Businesses are doubling down on mobile marketing and focussing on sophisticated measurement.
With COVID-19 accelerating the shift to mobile and contactless experiences, 84 per cent of UAE businesses say that mobile apps are now a ‘must’ to stay relevant to their customers, according to the research ‘State of Mobile App Strategies in the Middle East’. Conducted by 451 Research, a part of S&P Global Market Intelligence, and commissioned by AppsFlyer, it explores evolving consumer behaviours, and identifies how UAE businesses are correspondingly advancing their mobile application and marketing strategies.
Based on a survey of 250 marketers from the UAE and Saudi Arabia, it also highlights the growing role of mobile apps as a primary interface between consumers and regional businesses.
With the growing demand for digital services, and the UAE now ranking eighth on the global list of cashless economies, it is not surprising to see that more than 9 in 10 organisations (91 per cent) already offer their customers a mobile app, resulting in significant financial benefit. AppsFlyer’s report showed that 40 per cent of UAE respondents believe there has been at least a 26 per cent increase in mobile-driven revenues for their organisation in the last 12 months, with just over one in six (17 per cent) reporting this figure to be more than 50 per cent.
“For companies, some of the most sought-after real-estate in the region is on customers’ smartphone screens. This of course makes it a hotly contested arena. Just having an app is no longer sufficient, as for a business to have any hope of growing their mobile market share with loyal, long-term customers, they need to capture consumers’ attention. Mobile marketing is key to this objective, offering consumers the personalised experiences they love, while enabling businesses to differentiate themselves from the pack,” said Samer Saad, Regional Manager, Middle East, at AppsFlyer.
As a result, UAE marketers are doubling down on their marketing spend. AppsFlyer’s research shows that 96 per cent of respondents intend to increase their spending on mobile marketing as a result of growing customer demand for customer experiences. And 25 per cent intend this increase to be “very large”.
“While the increase in mobile marketing spend is encouraging, its impact will largely be determined by an organisation’s ability to accurately measure the return on investment. This might be understanding what channels are driving app installs, where your loyal users are coming from or being able to analyse the entire customer journey across multiple channels. Presently two thirds (66 per cent) of Middle East marketers use basic attribution software to understand where mobile app installs are coming from, while 46 per cent follow a labour intensive and often error-prone manual approach. So, there’s definitely room for improvement,” said Saad.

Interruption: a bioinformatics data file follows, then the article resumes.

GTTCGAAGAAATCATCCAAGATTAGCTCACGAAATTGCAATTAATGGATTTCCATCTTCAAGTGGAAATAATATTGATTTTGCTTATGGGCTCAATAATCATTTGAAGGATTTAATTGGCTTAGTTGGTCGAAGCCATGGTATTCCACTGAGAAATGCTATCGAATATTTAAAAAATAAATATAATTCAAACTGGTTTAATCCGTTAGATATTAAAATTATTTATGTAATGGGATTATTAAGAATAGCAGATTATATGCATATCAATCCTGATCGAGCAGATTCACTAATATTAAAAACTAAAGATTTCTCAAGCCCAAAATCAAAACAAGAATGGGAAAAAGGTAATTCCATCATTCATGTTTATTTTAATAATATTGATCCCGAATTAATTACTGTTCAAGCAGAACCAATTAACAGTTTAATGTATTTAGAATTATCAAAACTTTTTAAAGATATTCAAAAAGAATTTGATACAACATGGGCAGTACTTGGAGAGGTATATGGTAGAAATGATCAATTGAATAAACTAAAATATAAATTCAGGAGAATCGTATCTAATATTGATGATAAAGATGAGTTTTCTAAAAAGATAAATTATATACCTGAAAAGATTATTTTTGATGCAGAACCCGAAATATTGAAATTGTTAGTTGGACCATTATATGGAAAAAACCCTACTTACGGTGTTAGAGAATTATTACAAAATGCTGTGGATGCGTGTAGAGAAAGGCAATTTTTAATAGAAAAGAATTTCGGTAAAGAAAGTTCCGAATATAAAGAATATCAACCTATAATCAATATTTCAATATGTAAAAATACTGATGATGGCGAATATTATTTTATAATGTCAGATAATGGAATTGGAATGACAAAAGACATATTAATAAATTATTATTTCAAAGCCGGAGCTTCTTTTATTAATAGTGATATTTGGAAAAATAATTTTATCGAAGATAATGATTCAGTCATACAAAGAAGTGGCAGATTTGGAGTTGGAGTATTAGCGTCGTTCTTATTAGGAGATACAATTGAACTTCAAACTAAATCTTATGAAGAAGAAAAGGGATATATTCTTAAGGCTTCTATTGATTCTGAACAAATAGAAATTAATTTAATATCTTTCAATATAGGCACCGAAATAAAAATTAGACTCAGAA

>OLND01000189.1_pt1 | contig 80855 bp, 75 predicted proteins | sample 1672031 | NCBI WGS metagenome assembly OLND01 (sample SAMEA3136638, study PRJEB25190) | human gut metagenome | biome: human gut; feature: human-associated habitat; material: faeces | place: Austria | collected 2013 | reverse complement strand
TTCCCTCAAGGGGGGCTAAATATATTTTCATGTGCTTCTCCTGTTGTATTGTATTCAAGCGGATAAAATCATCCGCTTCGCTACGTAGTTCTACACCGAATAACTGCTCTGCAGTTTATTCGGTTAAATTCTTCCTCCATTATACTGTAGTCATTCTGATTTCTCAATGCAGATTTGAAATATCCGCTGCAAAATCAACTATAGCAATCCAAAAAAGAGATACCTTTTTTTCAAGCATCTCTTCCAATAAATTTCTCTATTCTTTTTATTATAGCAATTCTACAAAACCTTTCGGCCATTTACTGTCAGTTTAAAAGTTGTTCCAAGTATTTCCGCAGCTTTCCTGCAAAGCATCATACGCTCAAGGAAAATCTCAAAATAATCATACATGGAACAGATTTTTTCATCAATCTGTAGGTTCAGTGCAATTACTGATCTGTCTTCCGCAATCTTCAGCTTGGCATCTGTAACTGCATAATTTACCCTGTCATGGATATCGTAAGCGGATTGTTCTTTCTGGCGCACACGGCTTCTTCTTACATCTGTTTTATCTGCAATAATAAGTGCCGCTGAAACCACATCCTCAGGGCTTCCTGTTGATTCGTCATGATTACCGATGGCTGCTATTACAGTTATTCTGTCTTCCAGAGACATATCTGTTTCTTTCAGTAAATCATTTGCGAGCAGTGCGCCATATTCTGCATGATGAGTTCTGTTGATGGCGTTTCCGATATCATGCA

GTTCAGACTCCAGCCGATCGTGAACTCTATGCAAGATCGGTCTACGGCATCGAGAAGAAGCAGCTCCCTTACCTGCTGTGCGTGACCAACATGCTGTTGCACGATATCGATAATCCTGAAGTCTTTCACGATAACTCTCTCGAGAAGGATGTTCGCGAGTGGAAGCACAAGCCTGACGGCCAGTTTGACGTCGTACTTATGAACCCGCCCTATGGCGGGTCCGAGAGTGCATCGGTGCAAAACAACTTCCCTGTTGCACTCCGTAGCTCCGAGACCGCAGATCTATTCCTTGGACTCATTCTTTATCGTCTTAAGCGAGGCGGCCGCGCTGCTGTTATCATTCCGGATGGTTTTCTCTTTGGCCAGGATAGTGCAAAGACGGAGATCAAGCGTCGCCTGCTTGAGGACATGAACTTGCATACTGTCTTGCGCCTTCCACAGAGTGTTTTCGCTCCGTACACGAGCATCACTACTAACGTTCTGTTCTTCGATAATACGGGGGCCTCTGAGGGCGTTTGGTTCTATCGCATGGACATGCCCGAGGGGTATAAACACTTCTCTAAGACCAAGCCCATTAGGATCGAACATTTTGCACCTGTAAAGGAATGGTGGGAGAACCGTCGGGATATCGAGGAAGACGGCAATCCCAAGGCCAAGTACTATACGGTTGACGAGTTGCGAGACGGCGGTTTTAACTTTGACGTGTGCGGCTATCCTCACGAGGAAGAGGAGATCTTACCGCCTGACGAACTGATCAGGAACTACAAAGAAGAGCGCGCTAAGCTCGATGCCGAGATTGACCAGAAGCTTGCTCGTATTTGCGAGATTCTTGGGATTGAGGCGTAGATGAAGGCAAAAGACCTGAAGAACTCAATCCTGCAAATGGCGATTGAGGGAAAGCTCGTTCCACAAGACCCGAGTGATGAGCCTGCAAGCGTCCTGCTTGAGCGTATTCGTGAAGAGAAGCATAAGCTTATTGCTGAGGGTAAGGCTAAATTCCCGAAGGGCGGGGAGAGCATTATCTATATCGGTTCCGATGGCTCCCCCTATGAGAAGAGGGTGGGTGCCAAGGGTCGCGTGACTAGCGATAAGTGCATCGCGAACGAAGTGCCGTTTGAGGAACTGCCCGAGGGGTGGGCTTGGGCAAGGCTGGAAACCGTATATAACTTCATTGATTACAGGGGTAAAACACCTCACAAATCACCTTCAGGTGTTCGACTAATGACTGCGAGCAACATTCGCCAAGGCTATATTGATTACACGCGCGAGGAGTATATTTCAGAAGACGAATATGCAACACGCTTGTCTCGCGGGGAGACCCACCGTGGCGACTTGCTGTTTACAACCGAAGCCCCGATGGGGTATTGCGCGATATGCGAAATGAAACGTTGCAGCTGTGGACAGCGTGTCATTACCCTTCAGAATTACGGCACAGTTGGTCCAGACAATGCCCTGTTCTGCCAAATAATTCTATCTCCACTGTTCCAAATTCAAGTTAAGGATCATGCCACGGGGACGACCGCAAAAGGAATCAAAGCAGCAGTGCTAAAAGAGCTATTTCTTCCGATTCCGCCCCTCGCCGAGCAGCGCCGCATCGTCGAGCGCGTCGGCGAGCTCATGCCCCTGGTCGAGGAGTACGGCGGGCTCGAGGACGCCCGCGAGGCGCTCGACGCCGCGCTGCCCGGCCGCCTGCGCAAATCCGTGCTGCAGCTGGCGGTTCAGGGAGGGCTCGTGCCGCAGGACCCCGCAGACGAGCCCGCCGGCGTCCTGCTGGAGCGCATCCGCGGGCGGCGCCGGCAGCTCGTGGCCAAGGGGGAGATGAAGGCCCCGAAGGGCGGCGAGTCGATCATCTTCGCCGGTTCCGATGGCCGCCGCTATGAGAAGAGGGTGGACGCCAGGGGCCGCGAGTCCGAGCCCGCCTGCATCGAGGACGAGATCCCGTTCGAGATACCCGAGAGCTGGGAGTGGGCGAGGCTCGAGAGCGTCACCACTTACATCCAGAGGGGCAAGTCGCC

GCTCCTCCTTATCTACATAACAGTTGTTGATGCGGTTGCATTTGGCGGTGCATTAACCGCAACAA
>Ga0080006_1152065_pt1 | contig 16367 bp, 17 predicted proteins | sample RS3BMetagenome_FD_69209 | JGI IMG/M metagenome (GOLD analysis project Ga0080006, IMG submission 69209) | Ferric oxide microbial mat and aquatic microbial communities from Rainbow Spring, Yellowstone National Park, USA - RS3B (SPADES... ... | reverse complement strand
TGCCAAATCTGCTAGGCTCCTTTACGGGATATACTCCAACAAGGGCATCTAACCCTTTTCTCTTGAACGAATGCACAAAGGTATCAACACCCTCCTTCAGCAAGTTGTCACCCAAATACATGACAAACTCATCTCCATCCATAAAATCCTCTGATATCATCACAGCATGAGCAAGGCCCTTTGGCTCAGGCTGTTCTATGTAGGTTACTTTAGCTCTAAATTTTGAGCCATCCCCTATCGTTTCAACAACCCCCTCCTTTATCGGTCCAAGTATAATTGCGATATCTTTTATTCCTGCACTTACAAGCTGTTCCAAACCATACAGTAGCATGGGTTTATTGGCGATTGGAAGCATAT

The report showed clear signs of intent from marketers looking to adopt more sophisticated measurement capabilities. Two thirds of the respondents are either piloting or have plans to implement multi-touch attribution technology within the next 12 months.
“As Middle Eastern marketers look to measure the effectiveness of their mobile strategies, multi-touch mobile attribution complements existing marketing success metrics, providing businesses with a sum greater than the parts. Measurement use cases coupled with engagement and retention-centric metrics like customer lifetime value, monthly active users and customer retention rate can help marketers take it to the next level, optimising acquisition, retention and the long-term profitability of their mobile marketing campaigns and initiatives,” said Sheryl Kingstone, Research Director, Customer Experience & Commerce at 451 Research, part of S&P Global Market Intelligence.
In addition to the findings highlighted, the report also delves into how marketers, grouped across three industry verticals ― eCommerce, Banking and Finance, and Consumer Services — are evolving their mobile marketing strategies. These findings were used to identify the techniques driving the success of ‘Leaders’ while offering guidance to ‘Learners’ on how they could optimise and maximise their mobile marketing strategies.